to regulate credit-default swaps at the Commodity Futures Trading
Commission, in 1998-were ignored or swept aside."

of that might seem like ancient history -- Obama's moving to clean up
the mess, right? Except Johnson, like Krugman, believes that the
continued power of the financial oligarchy makes real reform
impossible. A former chief economist for the IMF, Johnson sees scary
similarities between the behavior of U.S. political and business
leaders, and the titans of the corrupt and ultimately bankrupt
economies the IMF had to work over during his time there:

business interests-financiers, in the case of the U.S.-played a central
role in creating the crisis, making ever-larger gambles, with the
implicit backing of the government, until the inevitable collapse. More
alarming, they are now using their influence to prevent precisely the
sorts of reforms that are needed, and fast, to pull the economy out of
its nosedive. The government seems helpless, or unwilling, to act
against them....

The challenges the United States faces are
familiar territory to the people at the IMF. If you hid the name of the
country and just showed them the numbers, there is no doubt what old
IMF hands would say: nationalize troubled banks and break them up as

Strangely, or not, on the same morning I read Johnson, a smart reader took the time to send me this 1999 New York Times piece
about the way leading Democrats, including Clinton administration
Treasury Secretary and Obama economic czar Larry Summers, hailed the
repeal of Glass-Steagall, the Depression-era law that kept banks out of
the insurance and broker businesses. It's as tough to read as Simon
Johnson's piece, in its way.

''Today Congress
voted to update the rules that have governed financial services since
the Great Depression and replace them with a system for the 21st
century,'' Treasury Secretary Lawrence H. Summers said. ''This historic
legislation will better enable American companies to compete in the new

Administration officials and many Republicans
and Democrats said the measure would save consumers billions of dollars
and was necessary to keep up with trends in both domestic and
international banking. Some institutions, like Citigroup, already have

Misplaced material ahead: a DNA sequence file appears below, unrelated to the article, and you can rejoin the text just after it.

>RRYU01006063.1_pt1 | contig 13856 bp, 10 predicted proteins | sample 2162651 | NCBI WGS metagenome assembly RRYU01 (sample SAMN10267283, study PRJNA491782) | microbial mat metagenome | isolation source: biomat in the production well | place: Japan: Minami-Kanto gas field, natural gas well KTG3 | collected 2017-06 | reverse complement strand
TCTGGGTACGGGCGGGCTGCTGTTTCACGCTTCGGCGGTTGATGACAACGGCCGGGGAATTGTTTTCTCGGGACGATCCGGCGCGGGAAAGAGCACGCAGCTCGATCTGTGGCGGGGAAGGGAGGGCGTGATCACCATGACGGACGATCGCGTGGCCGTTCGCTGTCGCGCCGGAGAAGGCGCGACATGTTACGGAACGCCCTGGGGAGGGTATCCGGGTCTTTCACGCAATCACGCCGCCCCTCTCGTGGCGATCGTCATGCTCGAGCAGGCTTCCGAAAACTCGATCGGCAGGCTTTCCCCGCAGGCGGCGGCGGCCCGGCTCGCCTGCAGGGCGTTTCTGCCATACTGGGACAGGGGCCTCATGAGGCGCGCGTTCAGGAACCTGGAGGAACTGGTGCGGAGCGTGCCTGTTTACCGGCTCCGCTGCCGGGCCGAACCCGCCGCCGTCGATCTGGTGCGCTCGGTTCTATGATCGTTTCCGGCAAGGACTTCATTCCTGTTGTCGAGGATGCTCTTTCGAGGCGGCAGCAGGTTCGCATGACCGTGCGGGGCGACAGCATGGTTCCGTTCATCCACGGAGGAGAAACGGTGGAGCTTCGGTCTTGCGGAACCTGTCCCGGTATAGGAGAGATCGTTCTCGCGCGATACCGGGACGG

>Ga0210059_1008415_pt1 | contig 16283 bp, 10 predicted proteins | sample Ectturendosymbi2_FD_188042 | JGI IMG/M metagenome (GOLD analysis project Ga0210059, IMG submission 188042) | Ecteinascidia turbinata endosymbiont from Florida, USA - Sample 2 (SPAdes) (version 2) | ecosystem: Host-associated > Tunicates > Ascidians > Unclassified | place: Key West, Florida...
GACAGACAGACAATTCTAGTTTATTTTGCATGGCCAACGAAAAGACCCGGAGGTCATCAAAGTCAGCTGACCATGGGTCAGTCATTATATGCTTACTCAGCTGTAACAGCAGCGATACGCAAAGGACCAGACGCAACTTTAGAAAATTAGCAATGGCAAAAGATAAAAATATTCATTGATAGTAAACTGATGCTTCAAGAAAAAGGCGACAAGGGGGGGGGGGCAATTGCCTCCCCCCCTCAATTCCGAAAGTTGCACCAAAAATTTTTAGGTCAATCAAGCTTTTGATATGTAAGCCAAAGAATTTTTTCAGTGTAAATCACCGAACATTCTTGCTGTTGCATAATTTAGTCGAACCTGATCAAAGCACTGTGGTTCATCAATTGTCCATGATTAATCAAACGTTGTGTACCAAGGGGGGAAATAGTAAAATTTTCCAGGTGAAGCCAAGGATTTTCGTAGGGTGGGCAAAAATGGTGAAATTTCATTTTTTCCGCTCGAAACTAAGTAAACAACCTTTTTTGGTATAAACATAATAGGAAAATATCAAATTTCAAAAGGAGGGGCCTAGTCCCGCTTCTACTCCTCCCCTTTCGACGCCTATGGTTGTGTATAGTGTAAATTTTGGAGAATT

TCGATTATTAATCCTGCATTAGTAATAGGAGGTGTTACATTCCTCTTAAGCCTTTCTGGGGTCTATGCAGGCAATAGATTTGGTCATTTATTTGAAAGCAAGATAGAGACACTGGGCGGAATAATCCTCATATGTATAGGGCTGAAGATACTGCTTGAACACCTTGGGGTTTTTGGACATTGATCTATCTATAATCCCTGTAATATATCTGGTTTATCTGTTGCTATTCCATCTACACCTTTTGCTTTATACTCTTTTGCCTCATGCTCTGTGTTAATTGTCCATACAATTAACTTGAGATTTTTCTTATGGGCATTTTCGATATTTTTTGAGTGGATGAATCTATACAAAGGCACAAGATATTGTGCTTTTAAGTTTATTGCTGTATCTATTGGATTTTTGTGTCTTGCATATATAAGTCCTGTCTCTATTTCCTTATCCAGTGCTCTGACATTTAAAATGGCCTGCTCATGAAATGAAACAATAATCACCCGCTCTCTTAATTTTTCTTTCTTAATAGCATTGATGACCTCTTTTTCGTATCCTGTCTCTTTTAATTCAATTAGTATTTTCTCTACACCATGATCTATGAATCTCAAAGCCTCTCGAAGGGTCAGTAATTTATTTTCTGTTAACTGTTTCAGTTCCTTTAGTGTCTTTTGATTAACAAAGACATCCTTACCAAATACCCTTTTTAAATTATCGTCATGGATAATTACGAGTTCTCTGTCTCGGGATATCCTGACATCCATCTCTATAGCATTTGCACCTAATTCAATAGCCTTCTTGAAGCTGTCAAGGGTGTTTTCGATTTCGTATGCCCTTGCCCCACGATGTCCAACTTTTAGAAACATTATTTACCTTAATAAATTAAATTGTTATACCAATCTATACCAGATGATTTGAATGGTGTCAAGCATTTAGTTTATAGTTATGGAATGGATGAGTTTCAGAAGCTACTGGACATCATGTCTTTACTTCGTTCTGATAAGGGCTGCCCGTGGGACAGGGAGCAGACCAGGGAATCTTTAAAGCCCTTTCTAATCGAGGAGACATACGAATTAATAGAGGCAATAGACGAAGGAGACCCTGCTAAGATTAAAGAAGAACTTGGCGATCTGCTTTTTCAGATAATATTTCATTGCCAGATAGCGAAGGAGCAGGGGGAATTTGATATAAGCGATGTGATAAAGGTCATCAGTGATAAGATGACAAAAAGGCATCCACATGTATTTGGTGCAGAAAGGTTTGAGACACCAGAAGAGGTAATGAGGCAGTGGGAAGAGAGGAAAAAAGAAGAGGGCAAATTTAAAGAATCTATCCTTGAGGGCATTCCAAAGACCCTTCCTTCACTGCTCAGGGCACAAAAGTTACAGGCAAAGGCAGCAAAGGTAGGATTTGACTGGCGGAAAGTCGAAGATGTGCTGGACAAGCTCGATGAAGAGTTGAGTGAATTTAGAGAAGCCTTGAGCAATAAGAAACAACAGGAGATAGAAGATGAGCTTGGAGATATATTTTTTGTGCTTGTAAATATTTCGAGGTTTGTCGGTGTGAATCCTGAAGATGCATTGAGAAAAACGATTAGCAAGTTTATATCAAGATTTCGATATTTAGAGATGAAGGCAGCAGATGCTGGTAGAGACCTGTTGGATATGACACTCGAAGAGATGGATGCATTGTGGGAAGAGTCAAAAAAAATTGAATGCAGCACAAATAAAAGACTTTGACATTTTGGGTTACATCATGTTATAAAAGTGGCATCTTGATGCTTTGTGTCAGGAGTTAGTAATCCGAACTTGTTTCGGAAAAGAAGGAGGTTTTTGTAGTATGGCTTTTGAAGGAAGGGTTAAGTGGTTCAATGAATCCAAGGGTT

banking, insurance and securities arms but could have been forced to
divest their insurance underwriting under existing law. Many foreign
banks already enjoy the ability to enter the securities and insurance

''The world changes, and we have to change with
it,'' said Senator Phil Gramm of Texas, who wrote the law that will
bear his name. "Glass-Steagall, in the midst of the Great Depression,
came at a time when the thinking was that the government was the
answer. In this era of economic prosperity, we have decided that
freedom is the answer....''

''If we don't pass this bill, we
could find London or Frankfurt or years down the road Shanghai becoming
the financial capital of the world,'' said Senator Charles E. Schumer,
Democrat of New York. ''There are many reasons for this bill, but first
and foremost is to ensure that U.S. financial firms remain

Oy. A few Democratic heroes spoke
against the bill -- North Dakota Sen. Byron Dorgan and, not
surprisingly, the late Paul Wellstone. ''I think we will look back in
10 years' time and say we should not have done this but we did because
we forgot the lessons of the past, and that that which is true in the
1930's is true in 2010,'' Dorgan said presciently.

The article
confirmed a feeling I've had for a while, that the Democrats can't get
us out from under this mess until they are forced to reckon with their
role in creating it. Every time I see Chuck Schumer on television
pretending to be a populist scourge of Wall Street, I remember his role
in blocking higher taxes for hedge fund managers and repealing
Glass-Steagall. I can't help thinking that Tim Geithner is too close to
the industry that took over -- and took down -- the economy to tame it.
A large part of the Democrats' resurgence in the last four years,
ironically, has been its success raising money from Wall Street, which
undermines its populist street cred at a time like this. Fortunately
for the party, Republicans are just as compromised, so it's not too
late to for Democrats to take leadership in bucking the financial
oligarchy and develop real solutions to the financial crisis.

if you believe Simon Johnson, it may almost be too late. That's what we
should be debating, not Obama's teleprompter use, or whether Paul
Krugman has it in for the new president. So I'm glad to be back from
vacation, really; we have a lot of work to do.